2. “senior operators” who are qualified to recertify the breath-test instruments, teach recertification courses, and issue recertification permits to operators. 

Admin. R.M. 23.4.201(13), 216 (2007). 

Recertification of a Breath Test Operators and Senior Operators

The breath-test instruments and the operators must be regularly recertified by properly certified senior operators. Admin. R.M. 23.4.213(1), 217(2) (2007). The administrative rules require that senior operators pass annual recertification exams to maintain their certifications. Admin. R.M. 23.4.217 (2007). Specifically, senior operators must submit to a recertification examination every 365 days. Admin. R.M. 23.4.217(8) (2007). 

A senior operator's permit “expires the last day of the month, in the following year in which [he or she] was certified.” Admin. R.M. 23.4.217(4) (2007). However, a senior operator is given a 90 day grace period to renew after the expiration of his or her permit pursuant to Admin. R.M. 23.4.217(11) (2007), which states, in part, that a senior operator “must successfully pass a recertification course within 90 days after his/her expiration date.” If a senior operator “fails to recertify within the specified time frame, he/she must either attend an initial certification course or file a request, in writing, for an exemption.” Admin. R.M. 23.4.217(12) (2007).

In many of these cases, the criminal defense attorney will argue that the breath test results are inadmissible for lack of foundation when there is a lack of compliance with the breath test operator’s certification or recertification permit under the administrative rules. 

Section 26–1–602, MCA, provides a statutory presumption that an official duty has been regularly performed, and such presumption is satisfactory proof of the fact, if uncontradicted. See Miners & Merchants Bank v. Dowdall, 158 Mont. 142, 157, 489 P.2d 1274, 1282 (1971). Nevertheless, in some of these cases, the criminal defense attorney can show a lack of compliance with the administrative rules for certification or recertification of the breath test operator, senior operator, or the senior operator’s certification of the Intoxilyzer machine and the field location.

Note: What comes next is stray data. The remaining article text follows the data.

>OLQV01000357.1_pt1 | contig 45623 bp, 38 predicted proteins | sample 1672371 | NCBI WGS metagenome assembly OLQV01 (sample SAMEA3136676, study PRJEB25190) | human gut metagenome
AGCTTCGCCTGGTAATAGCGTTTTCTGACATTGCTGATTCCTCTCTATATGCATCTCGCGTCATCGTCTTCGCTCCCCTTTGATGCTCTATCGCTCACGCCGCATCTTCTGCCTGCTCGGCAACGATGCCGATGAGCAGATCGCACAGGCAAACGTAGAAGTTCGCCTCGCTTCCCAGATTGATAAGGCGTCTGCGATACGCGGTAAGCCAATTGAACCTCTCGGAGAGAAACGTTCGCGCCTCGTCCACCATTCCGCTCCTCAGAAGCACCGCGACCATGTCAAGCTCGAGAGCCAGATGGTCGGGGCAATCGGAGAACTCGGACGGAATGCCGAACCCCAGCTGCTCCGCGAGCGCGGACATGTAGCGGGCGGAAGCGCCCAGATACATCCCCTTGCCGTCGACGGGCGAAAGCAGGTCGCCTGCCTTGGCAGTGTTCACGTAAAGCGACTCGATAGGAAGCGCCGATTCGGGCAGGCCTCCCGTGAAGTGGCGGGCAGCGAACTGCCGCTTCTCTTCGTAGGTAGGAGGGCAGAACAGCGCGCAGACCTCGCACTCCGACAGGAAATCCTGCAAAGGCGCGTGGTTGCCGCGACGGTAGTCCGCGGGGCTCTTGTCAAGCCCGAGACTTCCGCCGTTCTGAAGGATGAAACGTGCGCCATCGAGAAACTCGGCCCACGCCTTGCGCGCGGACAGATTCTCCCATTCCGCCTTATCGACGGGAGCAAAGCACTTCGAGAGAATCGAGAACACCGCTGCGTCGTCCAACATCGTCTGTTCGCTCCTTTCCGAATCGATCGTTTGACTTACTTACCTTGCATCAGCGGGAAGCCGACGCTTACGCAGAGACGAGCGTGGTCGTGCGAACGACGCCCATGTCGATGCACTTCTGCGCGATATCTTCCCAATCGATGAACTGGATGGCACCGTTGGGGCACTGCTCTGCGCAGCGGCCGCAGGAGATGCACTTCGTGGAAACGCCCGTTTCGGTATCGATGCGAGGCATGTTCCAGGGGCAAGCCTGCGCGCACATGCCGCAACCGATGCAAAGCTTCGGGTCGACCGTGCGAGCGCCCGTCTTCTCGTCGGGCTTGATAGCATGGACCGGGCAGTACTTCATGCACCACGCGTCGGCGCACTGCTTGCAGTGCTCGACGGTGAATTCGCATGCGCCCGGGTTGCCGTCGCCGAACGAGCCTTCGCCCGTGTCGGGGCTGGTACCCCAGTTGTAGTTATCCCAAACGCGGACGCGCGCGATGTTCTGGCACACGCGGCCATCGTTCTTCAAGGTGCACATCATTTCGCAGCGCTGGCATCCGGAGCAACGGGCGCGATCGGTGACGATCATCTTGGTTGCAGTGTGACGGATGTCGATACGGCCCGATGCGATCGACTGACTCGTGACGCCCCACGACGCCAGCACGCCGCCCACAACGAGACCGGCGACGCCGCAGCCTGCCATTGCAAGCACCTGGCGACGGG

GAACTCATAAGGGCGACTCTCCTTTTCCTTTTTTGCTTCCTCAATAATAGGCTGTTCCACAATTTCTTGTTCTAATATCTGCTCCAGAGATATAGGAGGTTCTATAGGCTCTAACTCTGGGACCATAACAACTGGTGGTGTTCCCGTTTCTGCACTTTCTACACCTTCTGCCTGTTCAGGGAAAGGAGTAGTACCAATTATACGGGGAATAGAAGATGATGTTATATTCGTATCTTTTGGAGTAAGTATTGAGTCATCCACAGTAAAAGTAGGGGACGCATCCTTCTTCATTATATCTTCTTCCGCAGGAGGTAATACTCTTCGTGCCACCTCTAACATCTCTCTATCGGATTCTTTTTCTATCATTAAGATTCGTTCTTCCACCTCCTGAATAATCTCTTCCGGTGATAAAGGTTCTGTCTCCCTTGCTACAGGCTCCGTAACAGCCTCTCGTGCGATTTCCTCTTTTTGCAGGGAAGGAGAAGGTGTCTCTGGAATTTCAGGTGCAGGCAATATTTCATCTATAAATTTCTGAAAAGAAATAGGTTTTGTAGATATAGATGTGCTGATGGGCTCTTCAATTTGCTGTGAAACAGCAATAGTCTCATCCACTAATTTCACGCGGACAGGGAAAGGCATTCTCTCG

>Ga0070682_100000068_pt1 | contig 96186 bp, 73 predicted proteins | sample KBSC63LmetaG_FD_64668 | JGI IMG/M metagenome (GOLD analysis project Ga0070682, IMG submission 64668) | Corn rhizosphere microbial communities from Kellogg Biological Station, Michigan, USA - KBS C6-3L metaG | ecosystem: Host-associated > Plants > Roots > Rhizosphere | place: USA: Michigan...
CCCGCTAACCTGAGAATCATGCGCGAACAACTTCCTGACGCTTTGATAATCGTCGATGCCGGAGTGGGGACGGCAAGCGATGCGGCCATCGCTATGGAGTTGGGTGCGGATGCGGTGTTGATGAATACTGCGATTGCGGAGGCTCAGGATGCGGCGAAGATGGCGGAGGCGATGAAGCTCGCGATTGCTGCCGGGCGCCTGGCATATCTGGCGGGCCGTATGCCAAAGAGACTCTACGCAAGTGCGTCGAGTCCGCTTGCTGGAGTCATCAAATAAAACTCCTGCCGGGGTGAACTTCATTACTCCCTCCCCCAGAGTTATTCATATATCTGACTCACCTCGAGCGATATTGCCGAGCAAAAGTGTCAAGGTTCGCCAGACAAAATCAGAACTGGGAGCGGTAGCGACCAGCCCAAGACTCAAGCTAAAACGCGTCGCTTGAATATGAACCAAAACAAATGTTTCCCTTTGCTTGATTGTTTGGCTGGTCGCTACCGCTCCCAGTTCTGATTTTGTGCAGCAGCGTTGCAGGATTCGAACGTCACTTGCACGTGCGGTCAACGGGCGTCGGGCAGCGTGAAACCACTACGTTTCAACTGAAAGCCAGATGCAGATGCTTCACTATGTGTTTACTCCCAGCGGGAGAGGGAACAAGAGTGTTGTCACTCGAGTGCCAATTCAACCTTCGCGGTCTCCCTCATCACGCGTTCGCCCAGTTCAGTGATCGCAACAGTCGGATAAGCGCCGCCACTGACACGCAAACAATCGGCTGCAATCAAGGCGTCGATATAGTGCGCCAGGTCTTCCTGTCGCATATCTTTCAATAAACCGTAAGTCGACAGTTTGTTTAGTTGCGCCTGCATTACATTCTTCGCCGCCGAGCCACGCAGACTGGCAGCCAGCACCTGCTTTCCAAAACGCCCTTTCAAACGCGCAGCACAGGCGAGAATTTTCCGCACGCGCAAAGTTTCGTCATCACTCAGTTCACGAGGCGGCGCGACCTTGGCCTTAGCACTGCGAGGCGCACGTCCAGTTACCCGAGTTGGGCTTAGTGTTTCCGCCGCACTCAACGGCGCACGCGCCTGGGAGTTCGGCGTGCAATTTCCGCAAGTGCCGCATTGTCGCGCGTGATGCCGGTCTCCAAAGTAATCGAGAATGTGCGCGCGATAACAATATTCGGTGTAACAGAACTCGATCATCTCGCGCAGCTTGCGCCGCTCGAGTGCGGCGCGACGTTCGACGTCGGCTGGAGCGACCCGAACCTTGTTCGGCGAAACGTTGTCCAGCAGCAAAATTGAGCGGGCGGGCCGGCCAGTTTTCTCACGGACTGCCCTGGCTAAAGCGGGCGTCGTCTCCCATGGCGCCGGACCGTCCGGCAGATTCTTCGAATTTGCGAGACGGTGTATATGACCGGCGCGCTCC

Certification and Recertification of the Breath Test Intoxilyzer

In State v. Frickey, 2006 MT 122, 332 Mont. 255, 136 P.3d 558, the court concluded that the Intoxilyzer used to collect the breath sample had not been properly recertified in accordance with the administrative rules. The facts of that case showed that the Intoxilyzer used to collect the breath sample had not been recertified for over 13 months at the time of the subject breath test.

However, the State in argued that under the administrative rules the Intoxilyzer need only be recertified once in a calendar year. The court rejected the State's argument, concluding that as a matter of law the administrative rules required the Intoxilyzer to be recertified every 365 days. The court held that the breath test results were inadmissible because more than 13 months had elapsed since the last recertification.

This article was last updated on Friday, September 16, 2016.


Beebe Law Firm - Criminal and DUI Defense
110 N Warren St Helena, MT 59601